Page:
Big data analyst and Forbes contributor Thomas Silkjær is dissecting the XRP Ledger to uncover new details on what’s happening behind the scenes.
By applying Google’s PageRank algorithm, which is traditionally used to rank websites by popularity, Silkjær has created a look at what he calls the “most important” XRP accounts in 2016, 2017 and 2018. The list shows the rapid rise of the powerhouse crypto exchange Binance. XRP addresses owned by the exchange first appeared in 2017 and soared to the top of the list in 2018.
Using Google’s BigQuery, which is designed to analyze massively large sets of data, Silkjær has also created a number of artistic outlines of the XRP Ledger, including this chart that highlights the most active addresses.
Silkjær has also uncovered some of the biggest XRP scams on Twitter.
Thieves are notorious for creating profiles on the social media platform that imitate leading figures in the world of cryptocurrency, and pretending to give away Ethereum and other coins. The cyber thieves tell unsuspecting victims to send them a small amount of crypto and promise to send a larger amount in return, which never happens.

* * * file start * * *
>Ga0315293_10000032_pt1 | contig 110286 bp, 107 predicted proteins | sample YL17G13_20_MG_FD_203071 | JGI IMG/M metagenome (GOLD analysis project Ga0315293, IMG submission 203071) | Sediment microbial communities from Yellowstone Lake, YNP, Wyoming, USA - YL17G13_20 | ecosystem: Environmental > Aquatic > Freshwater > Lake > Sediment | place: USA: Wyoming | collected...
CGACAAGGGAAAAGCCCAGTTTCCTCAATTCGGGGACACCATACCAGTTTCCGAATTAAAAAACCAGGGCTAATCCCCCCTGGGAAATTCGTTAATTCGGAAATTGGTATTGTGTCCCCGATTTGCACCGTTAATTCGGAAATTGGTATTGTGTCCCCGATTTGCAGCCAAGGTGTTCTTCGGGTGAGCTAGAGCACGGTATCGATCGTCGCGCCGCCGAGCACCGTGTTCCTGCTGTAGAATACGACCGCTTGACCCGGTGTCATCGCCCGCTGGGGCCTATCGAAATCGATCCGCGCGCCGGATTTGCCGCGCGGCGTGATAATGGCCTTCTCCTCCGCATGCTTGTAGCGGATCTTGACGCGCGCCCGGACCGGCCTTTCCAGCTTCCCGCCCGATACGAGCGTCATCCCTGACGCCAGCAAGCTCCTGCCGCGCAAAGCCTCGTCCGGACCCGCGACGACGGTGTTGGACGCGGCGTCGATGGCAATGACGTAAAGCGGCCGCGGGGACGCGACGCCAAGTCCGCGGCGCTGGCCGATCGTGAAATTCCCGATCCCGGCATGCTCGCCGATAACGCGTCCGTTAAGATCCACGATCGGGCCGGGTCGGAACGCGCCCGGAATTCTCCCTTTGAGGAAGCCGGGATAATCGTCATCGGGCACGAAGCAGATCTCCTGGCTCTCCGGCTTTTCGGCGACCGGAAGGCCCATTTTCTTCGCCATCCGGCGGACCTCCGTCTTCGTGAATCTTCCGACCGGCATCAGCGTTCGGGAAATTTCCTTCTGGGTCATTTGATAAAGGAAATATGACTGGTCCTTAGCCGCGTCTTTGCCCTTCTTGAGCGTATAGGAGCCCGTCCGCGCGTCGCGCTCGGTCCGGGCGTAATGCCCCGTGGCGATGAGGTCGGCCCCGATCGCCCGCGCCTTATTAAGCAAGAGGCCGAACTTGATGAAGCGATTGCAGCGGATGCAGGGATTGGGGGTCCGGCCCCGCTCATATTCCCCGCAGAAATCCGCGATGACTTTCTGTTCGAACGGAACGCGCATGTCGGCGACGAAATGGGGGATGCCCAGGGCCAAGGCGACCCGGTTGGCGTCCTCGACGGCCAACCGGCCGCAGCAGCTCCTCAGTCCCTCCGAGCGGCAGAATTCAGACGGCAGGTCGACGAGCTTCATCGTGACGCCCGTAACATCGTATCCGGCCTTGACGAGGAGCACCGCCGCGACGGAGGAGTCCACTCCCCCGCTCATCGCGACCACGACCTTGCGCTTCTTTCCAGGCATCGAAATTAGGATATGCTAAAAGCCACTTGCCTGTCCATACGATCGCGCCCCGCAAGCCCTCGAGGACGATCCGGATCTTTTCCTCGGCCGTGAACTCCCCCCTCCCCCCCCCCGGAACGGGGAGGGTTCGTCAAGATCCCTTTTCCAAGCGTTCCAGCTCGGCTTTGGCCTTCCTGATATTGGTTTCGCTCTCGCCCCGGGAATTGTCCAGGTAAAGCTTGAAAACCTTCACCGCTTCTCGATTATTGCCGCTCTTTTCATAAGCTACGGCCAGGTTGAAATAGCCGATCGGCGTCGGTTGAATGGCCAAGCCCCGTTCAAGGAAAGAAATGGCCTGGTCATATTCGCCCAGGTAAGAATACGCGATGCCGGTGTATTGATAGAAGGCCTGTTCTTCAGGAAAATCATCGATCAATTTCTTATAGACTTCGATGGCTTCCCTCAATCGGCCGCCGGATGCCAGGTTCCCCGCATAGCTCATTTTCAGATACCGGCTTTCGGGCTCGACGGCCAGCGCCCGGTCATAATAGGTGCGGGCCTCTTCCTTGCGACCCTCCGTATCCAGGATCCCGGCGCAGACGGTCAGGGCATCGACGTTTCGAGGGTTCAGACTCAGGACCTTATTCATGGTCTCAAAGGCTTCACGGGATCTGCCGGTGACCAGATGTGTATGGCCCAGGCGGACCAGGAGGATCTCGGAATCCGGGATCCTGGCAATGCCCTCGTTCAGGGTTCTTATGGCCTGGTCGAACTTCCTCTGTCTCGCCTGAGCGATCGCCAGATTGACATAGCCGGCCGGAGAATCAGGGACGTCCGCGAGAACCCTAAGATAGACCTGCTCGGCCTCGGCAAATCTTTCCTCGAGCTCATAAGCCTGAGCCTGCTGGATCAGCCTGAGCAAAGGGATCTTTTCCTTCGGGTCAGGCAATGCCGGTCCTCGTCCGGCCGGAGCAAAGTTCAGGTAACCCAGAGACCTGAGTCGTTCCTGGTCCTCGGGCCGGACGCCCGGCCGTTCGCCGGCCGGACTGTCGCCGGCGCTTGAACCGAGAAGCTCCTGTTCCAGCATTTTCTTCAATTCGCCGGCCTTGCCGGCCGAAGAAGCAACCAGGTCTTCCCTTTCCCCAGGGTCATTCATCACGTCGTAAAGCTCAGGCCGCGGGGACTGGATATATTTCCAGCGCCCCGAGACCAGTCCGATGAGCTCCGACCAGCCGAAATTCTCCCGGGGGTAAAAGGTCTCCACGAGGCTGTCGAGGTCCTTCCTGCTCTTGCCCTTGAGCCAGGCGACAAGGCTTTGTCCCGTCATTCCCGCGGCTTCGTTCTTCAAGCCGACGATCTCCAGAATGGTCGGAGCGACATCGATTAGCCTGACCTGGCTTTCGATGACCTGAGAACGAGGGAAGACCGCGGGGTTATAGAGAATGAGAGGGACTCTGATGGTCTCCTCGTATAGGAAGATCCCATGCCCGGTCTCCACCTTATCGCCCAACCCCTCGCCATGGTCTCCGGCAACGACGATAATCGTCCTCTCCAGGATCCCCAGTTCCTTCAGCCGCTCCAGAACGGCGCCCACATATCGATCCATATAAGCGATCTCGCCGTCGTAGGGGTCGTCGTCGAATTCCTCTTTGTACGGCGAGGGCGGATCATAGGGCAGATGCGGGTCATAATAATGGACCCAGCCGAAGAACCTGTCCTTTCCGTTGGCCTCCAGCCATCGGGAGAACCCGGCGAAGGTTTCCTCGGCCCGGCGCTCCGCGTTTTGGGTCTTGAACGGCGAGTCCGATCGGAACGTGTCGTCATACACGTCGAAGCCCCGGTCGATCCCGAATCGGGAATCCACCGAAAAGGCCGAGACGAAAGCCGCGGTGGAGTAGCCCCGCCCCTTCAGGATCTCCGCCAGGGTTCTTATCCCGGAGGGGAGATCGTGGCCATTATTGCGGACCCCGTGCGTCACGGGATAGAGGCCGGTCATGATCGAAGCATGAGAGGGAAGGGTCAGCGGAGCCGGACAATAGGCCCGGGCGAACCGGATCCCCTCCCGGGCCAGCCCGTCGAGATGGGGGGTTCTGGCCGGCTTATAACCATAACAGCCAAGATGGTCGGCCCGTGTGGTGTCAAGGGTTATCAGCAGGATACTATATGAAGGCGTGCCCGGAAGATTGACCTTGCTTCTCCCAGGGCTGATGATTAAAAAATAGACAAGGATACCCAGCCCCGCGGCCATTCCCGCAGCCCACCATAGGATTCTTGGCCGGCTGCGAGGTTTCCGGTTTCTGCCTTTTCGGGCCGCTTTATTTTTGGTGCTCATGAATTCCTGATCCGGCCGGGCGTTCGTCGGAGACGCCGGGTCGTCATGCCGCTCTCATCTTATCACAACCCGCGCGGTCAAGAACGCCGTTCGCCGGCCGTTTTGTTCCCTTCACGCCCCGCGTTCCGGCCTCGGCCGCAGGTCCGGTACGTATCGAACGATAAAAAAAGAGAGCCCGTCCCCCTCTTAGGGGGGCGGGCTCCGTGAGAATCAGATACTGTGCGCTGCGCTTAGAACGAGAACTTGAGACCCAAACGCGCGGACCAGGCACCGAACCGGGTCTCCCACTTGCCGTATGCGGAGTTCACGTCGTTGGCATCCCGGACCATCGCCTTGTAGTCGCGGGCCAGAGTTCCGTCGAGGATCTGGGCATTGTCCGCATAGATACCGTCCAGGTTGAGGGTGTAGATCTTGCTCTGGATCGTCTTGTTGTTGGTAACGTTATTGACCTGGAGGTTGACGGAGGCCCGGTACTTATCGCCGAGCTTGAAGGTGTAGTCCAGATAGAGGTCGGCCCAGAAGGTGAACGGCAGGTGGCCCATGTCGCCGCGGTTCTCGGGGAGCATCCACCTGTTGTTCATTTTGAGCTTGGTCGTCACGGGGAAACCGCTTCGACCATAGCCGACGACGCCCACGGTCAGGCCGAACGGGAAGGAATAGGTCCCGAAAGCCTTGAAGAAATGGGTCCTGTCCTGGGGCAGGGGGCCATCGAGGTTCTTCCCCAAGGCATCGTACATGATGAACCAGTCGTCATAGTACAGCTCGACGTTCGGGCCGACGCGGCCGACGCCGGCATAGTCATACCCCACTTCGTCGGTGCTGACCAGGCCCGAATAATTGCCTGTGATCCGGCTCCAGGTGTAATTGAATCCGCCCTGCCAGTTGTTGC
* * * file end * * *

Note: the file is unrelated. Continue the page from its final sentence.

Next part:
By following the trail, Silkjær tracked where the stolen XRP went and identified which crypto exchanges the thieves used to cash out.
Of the ~200K XRP that has been sent to the giveaway scams, I have been able to follow 150K directly to exchanges where they have either been cashed out or traded further.
— Thomas Silkjær (@Silkjaer) January 20, 2019
According to Silkjær, 13,000 XRP ended up on Binance, 25,000 XRP landed on Kraken, 21,000 XRP went to Cryptonator and 83,000 XRP made its way to ALFAcashier.